My plane ride was only about 45 minutes, so I found myself in this small remote airport in Crescent City California before I knew it. Of course Cam wasn’t there when I landed, so there was a brief moment of concern, but I found a small picnic table out front of the airport and plopped myself down and waited. After about ten minutes of waiting, I finally saw Cam rapidly approaching. I threw my bag in the back and jumped in. The first thing I noticed was how dirty he was. He was sitting there in the driver’s seat covered in a thick coat of dirt, carpenter pencil behind his ear and a smile on his face. “What’s up buddy… you ready?”
I thought I was ready, but boy was I in for a treat. We departed on our hour and half trip up the coast to the property and for the entirety of the journey I was left in awe of the pure beauty, power, and surrealism that the Pacific Northwest coast has to offer. Once we finally got to his property, it was dark out, so unfortunately I wasn’t fully able to take in full view of the land just yet. I jumped out of the car, greeted my buddies, grabbed a beer and demanded that Cam show me the site. Until this point I had only seen a couple pictures of the project, so I had no idea what state the build was at, nor did I have any real clue as to what the project looked like. With some convincing, we finally began our short but strenuous hike down to the site. As we approached the bottom of the hill he made me stop and slowly turn my light on to what was the building. At first glance I was astounded. But this was still when it was dark out. Therefore I was only able to take in what my headlamp could shed its light on. But there it was, tall sleek V columns protruding up out of the structural framing, with the roof sloping upwards, gently returning back to the hills beyond. I turned back to Cam, and with a smile on his face he said “wait till the morning bud”. We hung around the site for a couple more minutes then climbed back up the hill and hung out around camp, catching up with some old friends for the remainder of the night.
The next morning I was the first one up and eagerly unzipped my tent, only to find one of the most breathtaking views I’ve ever witnessed. For an hour or so, I was the only one up, and I just sat there and took in the view. After some coffee, a few stories, and laughs, we all slowly made our way down to the site. As I climbed down the hill, this time with a handful of lumber and my tool belt strapped to my back, I began to get the full experience of the site.
Little by little, step by step, the building started to unveil itself to me, only to be finally framed by the backdrop of the Pacific Ocean. The building was perfectly sited on the corner of a hill gently touching back to the land. I sat there for a few moments in absolute awe. I practically dropped all the lumber. I turned back to Cam, who just smiled back at me. Not a word was said between us in that interaction but somehow we both knew what the other was thinking.
Finally, I collected myself and got down to it. I discussed with Cam my role on the build and we got right to it. I was in charge of hanging all of the slatted 2×2 members that were to wrap the entirety of the building. Cam and I sat there for a few minutes discussing and drawing out the sequencing of the design and detailing of the rain screen. Then, piece by piece, we assembled the slatted wall. As we went along, we experienced ups and we experienced downs. Mistakes were made and lessons were learned. That’s the beauty of building. It’s never perfect but it’s what you take out of the process that stays with you longer than the successes of the build. I think those are some of the most important lessons that I was able to take out of this project. Every build is different, each offering its own hardships and lessons, but it’s overcoming those challenges that ultimately helps you progress as a designer and builder.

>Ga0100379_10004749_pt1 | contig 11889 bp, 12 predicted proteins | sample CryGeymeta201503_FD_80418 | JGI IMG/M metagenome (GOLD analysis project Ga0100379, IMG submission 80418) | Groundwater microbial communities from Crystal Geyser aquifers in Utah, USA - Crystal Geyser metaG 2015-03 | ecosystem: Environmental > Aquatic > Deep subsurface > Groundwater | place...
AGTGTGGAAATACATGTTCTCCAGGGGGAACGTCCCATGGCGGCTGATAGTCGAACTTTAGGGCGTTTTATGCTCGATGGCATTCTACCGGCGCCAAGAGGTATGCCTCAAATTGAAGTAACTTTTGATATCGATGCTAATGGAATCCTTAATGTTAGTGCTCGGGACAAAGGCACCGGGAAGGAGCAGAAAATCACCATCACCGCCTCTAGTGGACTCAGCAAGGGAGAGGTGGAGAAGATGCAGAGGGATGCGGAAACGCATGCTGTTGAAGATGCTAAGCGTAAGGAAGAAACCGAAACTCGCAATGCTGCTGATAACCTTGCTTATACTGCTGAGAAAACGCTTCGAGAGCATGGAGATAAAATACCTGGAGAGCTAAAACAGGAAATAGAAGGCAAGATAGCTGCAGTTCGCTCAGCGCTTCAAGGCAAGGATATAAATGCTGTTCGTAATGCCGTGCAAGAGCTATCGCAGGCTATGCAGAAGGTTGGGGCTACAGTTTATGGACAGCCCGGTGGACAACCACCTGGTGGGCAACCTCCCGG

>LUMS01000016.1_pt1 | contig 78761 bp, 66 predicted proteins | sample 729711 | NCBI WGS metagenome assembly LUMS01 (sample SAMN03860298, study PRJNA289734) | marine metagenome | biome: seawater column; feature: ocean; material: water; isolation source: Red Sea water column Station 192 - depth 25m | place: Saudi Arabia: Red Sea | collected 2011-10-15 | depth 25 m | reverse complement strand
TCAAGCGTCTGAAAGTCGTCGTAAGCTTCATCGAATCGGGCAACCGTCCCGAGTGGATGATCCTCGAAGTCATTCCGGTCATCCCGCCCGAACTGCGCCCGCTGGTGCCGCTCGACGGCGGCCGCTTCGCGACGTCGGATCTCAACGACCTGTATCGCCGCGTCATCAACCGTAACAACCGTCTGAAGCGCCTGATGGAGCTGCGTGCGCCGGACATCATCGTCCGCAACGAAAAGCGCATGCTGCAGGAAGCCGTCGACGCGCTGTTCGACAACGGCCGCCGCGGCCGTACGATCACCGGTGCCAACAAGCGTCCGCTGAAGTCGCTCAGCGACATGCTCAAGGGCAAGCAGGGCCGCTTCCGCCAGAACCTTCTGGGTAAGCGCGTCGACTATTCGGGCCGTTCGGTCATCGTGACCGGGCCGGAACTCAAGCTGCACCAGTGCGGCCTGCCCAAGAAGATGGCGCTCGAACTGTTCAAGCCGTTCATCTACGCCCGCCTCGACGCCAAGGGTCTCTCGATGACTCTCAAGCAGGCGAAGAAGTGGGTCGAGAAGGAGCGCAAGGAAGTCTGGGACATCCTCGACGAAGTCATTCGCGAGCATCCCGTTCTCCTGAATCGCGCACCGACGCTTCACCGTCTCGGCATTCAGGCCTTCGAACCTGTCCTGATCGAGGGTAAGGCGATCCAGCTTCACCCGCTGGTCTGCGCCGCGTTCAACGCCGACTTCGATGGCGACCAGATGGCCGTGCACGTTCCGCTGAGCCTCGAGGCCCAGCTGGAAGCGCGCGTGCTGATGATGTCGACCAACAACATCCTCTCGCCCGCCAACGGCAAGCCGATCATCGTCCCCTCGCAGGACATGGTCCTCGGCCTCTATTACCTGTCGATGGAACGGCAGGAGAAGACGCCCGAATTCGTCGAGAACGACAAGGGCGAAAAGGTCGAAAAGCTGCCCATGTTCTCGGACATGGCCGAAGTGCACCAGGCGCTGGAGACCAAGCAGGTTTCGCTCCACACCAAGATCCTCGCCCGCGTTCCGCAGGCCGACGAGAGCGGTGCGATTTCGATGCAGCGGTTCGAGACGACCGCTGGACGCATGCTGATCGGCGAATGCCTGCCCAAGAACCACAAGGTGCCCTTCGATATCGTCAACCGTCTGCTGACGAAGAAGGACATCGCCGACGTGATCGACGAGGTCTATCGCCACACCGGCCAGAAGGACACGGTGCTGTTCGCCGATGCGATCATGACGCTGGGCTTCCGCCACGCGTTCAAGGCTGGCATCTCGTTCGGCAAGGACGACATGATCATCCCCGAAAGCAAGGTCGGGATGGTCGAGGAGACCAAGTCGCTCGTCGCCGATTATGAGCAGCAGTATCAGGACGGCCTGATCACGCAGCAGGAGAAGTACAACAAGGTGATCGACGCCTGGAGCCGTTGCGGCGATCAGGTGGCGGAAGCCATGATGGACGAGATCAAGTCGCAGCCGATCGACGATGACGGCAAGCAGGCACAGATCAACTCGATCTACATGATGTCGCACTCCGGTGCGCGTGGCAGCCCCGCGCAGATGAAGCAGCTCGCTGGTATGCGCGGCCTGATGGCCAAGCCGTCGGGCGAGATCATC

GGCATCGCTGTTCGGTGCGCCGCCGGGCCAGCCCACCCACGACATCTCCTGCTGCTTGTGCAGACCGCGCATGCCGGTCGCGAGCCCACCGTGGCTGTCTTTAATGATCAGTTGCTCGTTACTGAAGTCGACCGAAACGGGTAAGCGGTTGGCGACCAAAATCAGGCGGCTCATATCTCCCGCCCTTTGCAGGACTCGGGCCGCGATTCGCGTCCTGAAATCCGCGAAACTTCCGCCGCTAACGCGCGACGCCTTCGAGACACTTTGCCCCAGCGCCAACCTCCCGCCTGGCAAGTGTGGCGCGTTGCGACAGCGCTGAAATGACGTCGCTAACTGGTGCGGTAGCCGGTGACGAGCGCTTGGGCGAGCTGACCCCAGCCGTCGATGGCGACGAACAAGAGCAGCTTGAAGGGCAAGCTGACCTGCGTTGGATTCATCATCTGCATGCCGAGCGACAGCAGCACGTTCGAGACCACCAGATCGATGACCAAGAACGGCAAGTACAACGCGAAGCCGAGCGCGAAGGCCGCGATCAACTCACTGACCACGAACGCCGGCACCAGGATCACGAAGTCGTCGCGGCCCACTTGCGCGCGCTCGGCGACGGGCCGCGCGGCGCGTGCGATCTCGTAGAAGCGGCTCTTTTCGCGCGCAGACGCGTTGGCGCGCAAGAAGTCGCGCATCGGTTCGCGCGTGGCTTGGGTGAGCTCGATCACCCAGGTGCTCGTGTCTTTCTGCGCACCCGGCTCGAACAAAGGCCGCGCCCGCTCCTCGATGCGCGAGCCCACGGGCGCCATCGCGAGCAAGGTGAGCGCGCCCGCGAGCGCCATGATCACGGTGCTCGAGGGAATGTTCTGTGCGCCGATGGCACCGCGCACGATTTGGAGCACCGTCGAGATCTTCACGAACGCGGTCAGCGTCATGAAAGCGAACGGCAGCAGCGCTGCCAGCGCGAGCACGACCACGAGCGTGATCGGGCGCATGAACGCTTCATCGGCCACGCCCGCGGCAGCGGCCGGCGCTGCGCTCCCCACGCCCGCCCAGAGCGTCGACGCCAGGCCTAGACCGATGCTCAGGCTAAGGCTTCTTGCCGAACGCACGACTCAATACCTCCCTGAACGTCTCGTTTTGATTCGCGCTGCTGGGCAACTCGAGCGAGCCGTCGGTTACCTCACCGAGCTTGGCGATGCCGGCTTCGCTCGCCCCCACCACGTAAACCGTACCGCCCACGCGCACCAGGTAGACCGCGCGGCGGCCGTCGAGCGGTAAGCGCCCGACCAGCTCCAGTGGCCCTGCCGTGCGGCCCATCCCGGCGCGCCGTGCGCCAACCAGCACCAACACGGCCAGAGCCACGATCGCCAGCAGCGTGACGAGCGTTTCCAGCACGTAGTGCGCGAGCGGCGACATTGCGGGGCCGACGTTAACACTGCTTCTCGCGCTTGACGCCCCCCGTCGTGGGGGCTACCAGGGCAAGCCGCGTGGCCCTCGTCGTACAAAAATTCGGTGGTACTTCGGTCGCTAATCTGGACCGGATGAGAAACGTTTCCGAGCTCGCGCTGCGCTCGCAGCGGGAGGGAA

Over the few days I was on site, we experienced quite a few of these challenging moments. We would work from sunup till past sundown. We worked until we weren’t able to see in front of our faces and we were only able to build what was lit by our headlamps or lanterns. It was as true of a learning experience that I have ever had.
Then as quickly as it started, it ended. The last day of the build was upon us. There was a lot left to do. When we woke up that morning, there was an unspoken determination amongst us that the goal of the day was to progress the project as far as we could before we had to wrap up to shoot the project with whatever light remained. When the day finally wrapped up, we rushed to clean up the site. Then we all of took one collective moment before the shoot to sit on the deck as a group, enjoy a cold beer and soak in everything that had led up to this moment. It was in that moment that I turned around and caught Cam in a moment of reflection. It’s moments like that as an architect that you strive for. He sat back and soaked in what he was able to not only design but create with his own two hands. This as an architect is the moment in which you realize you were able to take a drawing, consisting of only lines, and turn it into something real. That moment where you see your true potential, where you realize you took a pile of raw lumber, pieced it together, and turned it into a true sculpture; when you see the idea you imagined finally come to fruition. That night, we wrapped up the photo shoot, cleaned up the site some more, and just sat on the deck and enjoyed our last moments with the structure*
The next morning, we all woke up at the crack of dawn, grabbed a couple more pictures of the project, packed up our belongings, and said our goodbyes. As we left the land and drove up the coast, I spent those moments reflecting on what I had learned from this trip. It was at that time that I reflected on the power of building. I think as architects, we often take building for granted as we only get to experience it from a one sided perspective. When we get the rare opportunity to experience the other side, it is the lessons that we draw from those success and failures that ultimately make us better designers and architects.
*This project is still ongoing as it is planned to evolve over time with its program
Designed By: Cameron LeBleu
Photography By: Maxwell Justman